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Clinical Trial ARTICLE Provisionally accepted The full-text will be published soon. Notify me

Front. Pediatr. | doi: 10.3389/fped.2018.00407

Maternal supplementation with krill oil during breastfeeding and long-chain polyunsaturated fatty acids (LCPUFAs) composition of human milk: a feasibility study

 Anna Giulia Cimatti1, 2,  Silvia Martini1, 2*, Alessandra Munarini2, 3,  Maximiliano Zioutas1, Francesca Vitali1, 2,  Arianna Aceti1, 2, Vilma Mantovani2, 3, Giacomo Faldella1, 2 and  Luigi Corvaglia1, 2
  • 1Neonatal Intensive Care Unit, Policlinico S.Orsola Malpighi, Italy
  • 2Department of Medical and Surgical Sciences, University of Bologna, Italy
  • 3Centro Unificato di Ricerca Biomedica Applicata CRBA, Policlinico S. Orsola Malpighi, Italy

Background
Docosahexaenoic acid (DHA) is a major constituent of neuronal and retinal membranes and plays a crucial role in brain and visual development within the first months of life. Dietary intakes are fundamental to provide neonates with adequate DHA supply; hence, maternal supplementation might represent a useful strategy to implement DHA contents in breast milk (BM), with possible benefits on neonatal neurodevelopment.
Antarctic krill is a small crustacean rich in highly available phospholipid-bound DHA. This pilot study aimed to evaluate whether maternal supplementation with krill oil during breastfeeding increases long-chain polyunsaturated fatty acids (LCPUFAs) BM contents.

Methods
Mothers of infants admitted to the Neonatal Intensive Care Unit were enrolled in this open, randomized-controlled study between 4 and 6 weeks after delivery and randomly allocated in 2 groups. Group 1 received an oral krill oil-based supplement providing 250 mg/day of DHA and 70 mg/day of eicosapentaenoic acid (EPA) for 30 days; group 2 served as control. BM samples from both groups were collected at baseline (T0) and day 30 (T1) and underwent a qualitative analysis of LCPUFAs composition by gas chromatography/mass spectrometry.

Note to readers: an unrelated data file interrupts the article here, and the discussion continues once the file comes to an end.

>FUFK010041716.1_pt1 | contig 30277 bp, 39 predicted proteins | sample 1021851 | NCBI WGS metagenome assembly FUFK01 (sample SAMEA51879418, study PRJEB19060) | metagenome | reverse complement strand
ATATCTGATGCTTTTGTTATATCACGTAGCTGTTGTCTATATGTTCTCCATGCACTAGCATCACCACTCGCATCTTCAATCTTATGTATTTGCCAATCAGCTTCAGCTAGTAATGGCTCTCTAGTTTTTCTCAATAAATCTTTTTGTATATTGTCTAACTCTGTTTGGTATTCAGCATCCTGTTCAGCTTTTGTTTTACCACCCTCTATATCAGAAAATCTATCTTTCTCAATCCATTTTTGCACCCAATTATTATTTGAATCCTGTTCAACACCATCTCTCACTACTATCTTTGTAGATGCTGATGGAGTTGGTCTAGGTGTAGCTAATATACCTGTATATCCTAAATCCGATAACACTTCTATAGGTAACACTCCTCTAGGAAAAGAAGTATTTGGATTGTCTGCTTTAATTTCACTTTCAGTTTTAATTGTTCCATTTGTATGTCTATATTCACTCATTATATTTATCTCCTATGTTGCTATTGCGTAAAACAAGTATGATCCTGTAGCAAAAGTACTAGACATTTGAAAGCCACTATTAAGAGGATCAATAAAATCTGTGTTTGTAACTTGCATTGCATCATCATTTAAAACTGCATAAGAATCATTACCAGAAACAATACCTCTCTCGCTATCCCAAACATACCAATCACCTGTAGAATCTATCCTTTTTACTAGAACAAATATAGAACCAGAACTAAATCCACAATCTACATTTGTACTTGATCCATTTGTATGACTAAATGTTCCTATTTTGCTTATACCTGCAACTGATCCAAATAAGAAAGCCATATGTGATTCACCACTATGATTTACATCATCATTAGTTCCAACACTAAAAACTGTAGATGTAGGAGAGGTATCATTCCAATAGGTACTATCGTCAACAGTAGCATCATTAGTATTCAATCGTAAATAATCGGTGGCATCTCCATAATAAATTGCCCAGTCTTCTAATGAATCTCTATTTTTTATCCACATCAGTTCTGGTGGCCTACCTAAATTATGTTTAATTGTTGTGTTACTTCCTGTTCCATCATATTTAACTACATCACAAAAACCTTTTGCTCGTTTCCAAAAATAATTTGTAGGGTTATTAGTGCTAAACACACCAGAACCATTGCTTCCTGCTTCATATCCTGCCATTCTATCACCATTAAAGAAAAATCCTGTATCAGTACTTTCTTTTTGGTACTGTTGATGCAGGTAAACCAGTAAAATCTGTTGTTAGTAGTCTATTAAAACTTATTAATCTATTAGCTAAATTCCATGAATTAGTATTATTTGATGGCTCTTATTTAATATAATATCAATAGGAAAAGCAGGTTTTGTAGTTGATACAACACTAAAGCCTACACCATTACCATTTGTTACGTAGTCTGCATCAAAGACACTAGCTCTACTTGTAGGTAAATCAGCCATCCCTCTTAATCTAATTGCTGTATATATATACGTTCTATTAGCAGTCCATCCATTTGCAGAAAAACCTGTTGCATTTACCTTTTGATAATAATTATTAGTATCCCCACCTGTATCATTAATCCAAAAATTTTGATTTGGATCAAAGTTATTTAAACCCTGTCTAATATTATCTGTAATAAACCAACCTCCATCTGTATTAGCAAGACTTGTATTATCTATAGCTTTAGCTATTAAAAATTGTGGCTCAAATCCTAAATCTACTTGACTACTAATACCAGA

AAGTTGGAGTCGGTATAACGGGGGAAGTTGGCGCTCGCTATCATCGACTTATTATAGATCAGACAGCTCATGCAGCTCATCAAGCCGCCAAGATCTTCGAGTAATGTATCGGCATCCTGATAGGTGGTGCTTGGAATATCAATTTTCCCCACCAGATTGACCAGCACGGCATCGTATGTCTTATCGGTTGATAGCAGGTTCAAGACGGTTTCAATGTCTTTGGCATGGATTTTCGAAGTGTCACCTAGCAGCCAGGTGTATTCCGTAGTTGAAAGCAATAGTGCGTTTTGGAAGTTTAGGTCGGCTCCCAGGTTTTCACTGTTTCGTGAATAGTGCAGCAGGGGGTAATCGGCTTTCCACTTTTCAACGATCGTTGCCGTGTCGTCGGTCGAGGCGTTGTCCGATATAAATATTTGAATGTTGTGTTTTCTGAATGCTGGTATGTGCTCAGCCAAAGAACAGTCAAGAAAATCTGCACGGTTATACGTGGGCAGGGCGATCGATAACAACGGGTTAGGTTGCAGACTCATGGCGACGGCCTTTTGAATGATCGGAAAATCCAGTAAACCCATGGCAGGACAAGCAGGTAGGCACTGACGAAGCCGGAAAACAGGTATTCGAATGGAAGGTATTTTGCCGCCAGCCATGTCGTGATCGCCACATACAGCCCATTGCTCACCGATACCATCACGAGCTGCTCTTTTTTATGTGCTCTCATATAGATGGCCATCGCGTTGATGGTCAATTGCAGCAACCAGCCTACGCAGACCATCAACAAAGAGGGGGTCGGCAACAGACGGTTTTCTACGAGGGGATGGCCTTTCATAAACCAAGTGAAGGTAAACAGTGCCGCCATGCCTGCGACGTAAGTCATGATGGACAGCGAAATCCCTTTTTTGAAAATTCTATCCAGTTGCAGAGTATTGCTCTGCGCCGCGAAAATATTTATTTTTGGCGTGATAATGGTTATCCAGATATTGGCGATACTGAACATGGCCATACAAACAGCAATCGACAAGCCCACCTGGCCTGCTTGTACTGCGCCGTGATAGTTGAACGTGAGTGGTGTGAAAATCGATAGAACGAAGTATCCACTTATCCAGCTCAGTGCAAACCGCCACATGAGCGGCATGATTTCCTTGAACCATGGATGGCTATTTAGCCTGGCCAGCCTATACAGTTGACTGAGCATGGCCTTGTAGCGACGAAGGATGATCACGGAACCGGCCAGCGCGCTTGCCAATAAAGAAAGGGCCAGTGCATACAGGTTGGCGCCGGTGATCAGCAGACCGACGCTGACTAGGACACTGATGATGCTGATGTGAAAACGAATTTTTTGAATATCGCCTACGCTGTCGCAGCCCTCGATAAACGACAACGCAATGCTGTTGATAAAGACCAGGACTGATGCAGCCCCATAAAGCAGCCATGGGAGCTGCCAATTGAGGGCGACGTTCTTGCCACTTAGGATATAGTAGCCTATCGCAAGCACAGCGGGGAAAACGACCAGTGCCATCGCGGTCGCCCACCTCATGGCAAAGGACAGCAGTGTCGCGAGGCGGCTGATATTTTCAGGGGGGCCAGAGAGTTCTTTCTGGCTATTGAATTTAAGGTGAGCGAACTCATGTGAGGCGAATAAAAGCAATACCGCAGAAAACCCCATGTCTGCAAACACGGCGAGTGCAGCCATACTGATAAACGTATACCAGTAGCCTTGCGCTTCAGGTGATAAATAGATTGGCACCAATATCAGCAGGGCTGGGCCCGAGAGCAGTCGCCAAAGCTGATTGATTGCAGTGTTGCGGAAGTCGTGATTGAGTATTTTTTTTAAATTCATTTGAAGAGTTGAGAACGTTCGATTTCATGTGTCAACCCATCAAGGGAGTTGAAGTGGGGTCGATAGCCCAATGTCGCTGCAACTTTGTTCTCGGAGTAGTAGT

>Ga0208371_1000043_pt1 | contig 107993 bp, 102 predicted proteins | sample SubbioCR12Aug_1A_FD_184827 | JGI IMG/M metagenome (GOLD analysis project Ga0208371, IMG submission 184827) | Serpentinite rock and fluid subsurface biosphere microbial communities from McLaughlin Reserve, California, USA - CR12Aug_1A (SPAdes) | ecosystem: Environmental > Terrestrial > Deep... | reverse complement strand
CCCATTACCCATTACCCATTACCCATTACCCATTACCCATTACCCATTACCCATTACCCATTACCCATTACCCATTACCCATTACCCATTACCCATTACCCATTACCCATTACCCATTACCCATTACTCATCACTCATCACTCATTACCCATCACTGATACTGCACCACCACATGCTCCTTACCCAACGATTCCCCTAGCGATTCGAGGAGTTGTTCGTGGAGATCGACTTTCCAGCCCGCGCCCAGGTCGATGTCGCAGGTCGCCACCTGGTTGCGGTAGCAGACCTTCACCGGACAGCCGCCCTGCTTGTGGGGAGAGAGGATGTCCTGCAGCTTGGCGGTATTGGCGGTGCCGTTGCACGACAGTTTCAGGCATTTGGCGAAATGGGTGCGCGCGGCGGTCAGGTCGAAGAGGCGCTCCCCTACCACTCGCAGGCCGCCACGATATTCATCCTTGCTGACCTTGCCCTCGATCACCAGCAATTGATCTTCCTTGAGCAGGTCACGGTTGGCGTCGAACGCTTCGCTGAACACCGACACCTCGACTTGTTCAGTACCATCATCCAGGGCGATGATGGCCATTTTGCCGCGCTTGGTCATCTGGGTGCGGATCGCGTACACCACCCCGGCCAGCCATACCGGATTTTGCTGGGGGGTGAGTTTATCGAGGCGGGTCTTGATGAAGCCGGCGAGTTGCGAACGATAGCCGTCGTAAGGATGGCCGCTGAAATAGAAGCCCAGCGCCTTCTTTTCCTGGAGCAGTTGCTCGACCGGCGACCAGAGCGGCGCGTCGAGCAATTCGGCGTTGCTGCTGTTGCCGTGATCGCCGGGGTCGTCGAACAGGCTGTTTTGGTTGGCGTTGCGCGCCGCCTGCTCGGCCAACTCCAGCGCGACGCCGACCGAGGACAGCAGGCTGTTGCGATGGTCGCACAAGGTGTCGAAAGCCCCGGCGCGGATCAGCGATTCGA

Results
Sixteen breastfeeding women were included. Of these, 8 received krill-oil supplementation and 8 were randomized to the control group. Baseline percentage values of DHA (%DHA), arachidonic acid (%AA) and EPA (%EPA) did not differ between groups. A significant increase in %DHA (T0: median 0.23% [IQR 0.19;0.38], T1:0.42% [0.32;0.49], p 0.012) and %EPA (T0: median 0.10% [IQR 0.04;0.11], T1:0.11% [0.04;0.15], p 0.036) and a significant reduction in %AA (T0: median 0.48% [IQR 0.42;0.75], T1:0.43% [0.38;0.61], p 0.017) between T0 and T1 were shown in Group 1, whereas no difference was observed in Group 2.
Consistently, a significant between-group difference was observed in percentage changes from baseline of DHA (∆%DHA, group 1: median 64.2% [IQR 27.5;134.6], group 2: -7.8% [-12.1;-3.13], p 0.025) and EPA (∆%EPA, group 1: median 39% [IQR 15.7;73.4]; group 2: -25.62% [-32.7;-3.4], p 0.035).

Conclusions
Oral krill oil supplementation effectively increases DHA and EPA contents in BM. Potential benefits of this strategy on brain and visual development in breastfed preterm neonates deserves further evaluation in targeted studies.

Keywords: LCPUFA, LCPUFA supplementation, arachidic acid (AA), Docosabexaenoic acid (DHA), Eicosapentadienoic acid (EPA), Krill (Euphausia superba), breastfeeding, human milk

Received: 07 Jul 2018; Accepted: 07 Dec 2018.

Edited by:

Sertac Arslanoglu, Istanbul Medeniyet University, Turkey

Reviewed by:

MaryAnn Volpe, Tufts University School of Medicine, United States
Salvatore Andrea Mastrolia, Ospedale dei Bambini Vittore Buzzi, Italy  

Copyright: © 2018 Cimatti, Martini, Munarini, Zioutas, Vitali, Aceti, Mantovani, Faldella and Corvaglia. This is an open-access article distributed under the terms of the Creative Commons Attribution License (CC BY). The use, distribution or reproduction in other forums is permitted, provided the original author(s) and the copyright owner(s) are credited and that the original publication in this journal is cited, in accordance with accepted academic practice. No use, distribution or reproduction is permitted which does not comply with these terms.

* Correspondence: MD. Silvia Martini, Policlinico S.Orsola Malpighi, Neonatal Intensive Care Unit, Bologna, 40138, Emilia-Romagna, Italy, silvia.martini4@gmail.com